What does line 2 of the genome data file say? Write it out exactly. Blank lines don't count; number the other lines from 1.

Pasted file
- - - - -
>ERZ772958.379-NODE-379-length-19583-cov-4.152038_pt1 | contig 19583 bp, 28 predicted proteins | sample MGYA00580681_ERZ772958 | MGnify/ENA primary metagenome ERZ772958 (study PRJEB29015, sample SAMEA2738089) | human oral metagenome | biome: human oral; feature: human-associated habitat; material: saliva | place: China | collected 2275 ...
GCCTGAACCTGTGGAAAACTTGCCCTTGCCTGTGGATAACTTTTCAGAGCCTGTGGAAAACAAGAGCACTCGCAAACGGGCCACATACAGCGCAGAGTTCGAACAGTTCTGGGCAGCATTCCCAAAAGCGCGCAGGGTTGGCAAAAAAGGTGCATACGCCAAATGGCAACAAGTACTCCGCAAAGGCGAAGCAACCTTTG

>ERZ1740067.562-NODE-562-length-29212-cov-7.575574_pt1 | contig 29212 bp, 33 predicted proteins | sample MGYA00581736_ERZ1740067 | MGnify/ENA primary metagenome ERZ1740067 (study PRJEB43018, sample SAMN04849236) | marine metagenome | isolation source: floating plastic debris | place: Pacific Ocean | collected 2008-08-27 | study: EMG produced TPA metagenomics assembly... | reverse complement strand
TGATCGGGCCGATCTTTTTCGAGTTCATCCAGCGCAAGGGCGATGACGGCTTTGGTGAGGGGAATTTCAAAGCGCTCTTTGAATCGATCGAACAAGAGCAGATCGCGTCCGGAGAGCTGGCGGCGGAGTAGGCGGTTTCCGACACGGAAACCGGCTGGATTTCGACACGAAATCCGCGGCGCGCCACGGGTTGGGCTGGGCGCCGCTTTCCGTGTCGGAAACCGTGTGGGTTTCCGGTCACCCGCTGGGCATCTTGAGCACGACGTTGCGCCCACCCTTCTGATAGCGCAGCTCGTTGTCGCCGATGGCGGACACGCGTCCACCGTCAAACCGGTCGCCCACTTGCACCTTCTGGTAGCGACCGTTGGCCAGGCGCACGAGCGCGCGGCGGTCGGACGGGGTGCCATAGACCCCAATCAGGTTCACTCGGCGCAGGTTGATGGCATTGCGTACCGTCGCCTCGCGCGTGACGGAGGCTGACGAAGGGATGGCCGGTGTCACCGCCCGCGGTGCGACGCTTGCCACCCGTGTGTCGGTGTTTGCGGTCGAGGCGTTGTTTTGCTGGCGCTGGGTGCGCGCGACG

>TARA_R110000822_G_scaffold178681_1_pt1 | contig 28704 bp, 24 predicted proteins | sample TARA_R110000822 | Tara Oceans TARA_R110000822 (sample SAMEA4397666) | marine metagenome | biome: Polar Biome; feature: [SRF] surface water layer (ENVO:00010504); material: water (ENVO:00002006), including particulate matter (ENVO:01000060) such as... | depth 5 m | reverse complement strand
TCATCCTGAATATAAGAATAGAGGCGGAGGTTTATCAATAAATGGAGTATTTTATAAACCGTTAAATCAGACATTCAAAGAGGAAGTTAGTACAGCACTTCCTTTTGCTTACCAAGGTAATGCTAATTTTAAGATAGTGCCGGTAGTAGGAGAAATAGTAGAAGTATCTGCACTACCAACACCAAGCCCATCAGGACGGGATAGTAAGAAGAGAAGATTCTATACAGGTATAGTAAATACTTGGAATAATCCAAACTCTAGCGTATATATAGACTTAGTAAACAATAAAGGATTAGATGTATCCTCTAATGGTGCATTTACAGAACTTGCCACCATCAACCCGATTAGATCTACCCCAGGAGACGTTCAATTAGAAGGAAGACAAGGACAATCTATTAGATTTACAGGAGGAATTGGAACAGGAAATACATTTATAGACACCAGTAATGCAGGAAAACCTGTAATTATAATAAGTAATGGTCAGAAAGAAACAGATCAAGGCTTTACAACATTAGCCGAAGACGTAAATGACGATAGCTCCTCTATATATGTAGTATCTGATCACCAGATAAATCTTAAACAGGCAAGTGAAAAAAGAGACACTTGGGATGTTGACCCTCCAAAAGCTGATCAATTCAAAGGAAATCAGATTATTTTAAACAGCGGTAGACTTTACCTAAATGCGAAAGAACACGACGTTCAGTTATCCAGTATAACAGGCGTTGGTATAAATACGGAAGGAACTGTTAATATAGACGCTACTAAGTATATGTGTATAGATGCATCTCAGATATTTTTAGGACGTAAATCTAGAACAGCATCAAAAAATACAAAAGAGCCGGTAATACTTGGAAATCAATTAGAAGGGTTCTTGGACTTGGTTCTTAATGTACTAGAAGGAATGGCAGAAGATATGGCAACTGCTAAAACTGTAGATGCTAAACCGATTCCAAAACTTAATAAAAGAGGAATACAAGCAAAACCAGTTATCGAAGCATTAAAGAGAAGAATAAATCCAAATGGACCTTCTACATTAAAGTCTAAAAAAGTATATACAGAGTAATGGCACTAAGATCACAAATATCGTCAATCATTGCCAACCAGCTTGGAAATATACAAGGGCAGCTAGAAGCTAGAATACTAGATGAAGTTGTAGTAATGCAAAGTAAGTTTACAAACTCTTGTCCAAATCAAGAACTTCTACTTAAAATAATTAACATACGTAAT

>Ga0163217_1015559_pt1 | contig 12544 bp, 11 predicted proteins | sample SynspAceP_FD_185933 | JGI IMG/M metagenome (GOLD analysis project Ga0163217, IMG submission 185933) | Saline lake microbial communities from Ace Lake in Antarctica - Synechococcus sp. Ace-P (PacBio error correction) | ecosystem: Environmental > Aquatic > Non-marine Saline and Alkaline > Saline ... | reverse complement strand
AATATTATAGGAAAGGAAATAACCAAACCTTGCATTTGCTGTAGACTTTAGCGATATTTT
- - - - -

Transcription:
GCCTGAACCTGTGGAAAACTTGCCCTTGCCTGTGGATAACTTTTCAGAGCCTGTGGAAAACAAGAGCACTCGCAAACGGGCCACATACAGCGCAGAGTTCGAACAGTTCTGGGCAGCATTCCCAAAAGCGCGCAGGGTTGGCAAAAAAGGTGCATACGCCAAATGGCAACAAGTACTCCGCAAAGGCGAAGCAACCTTTG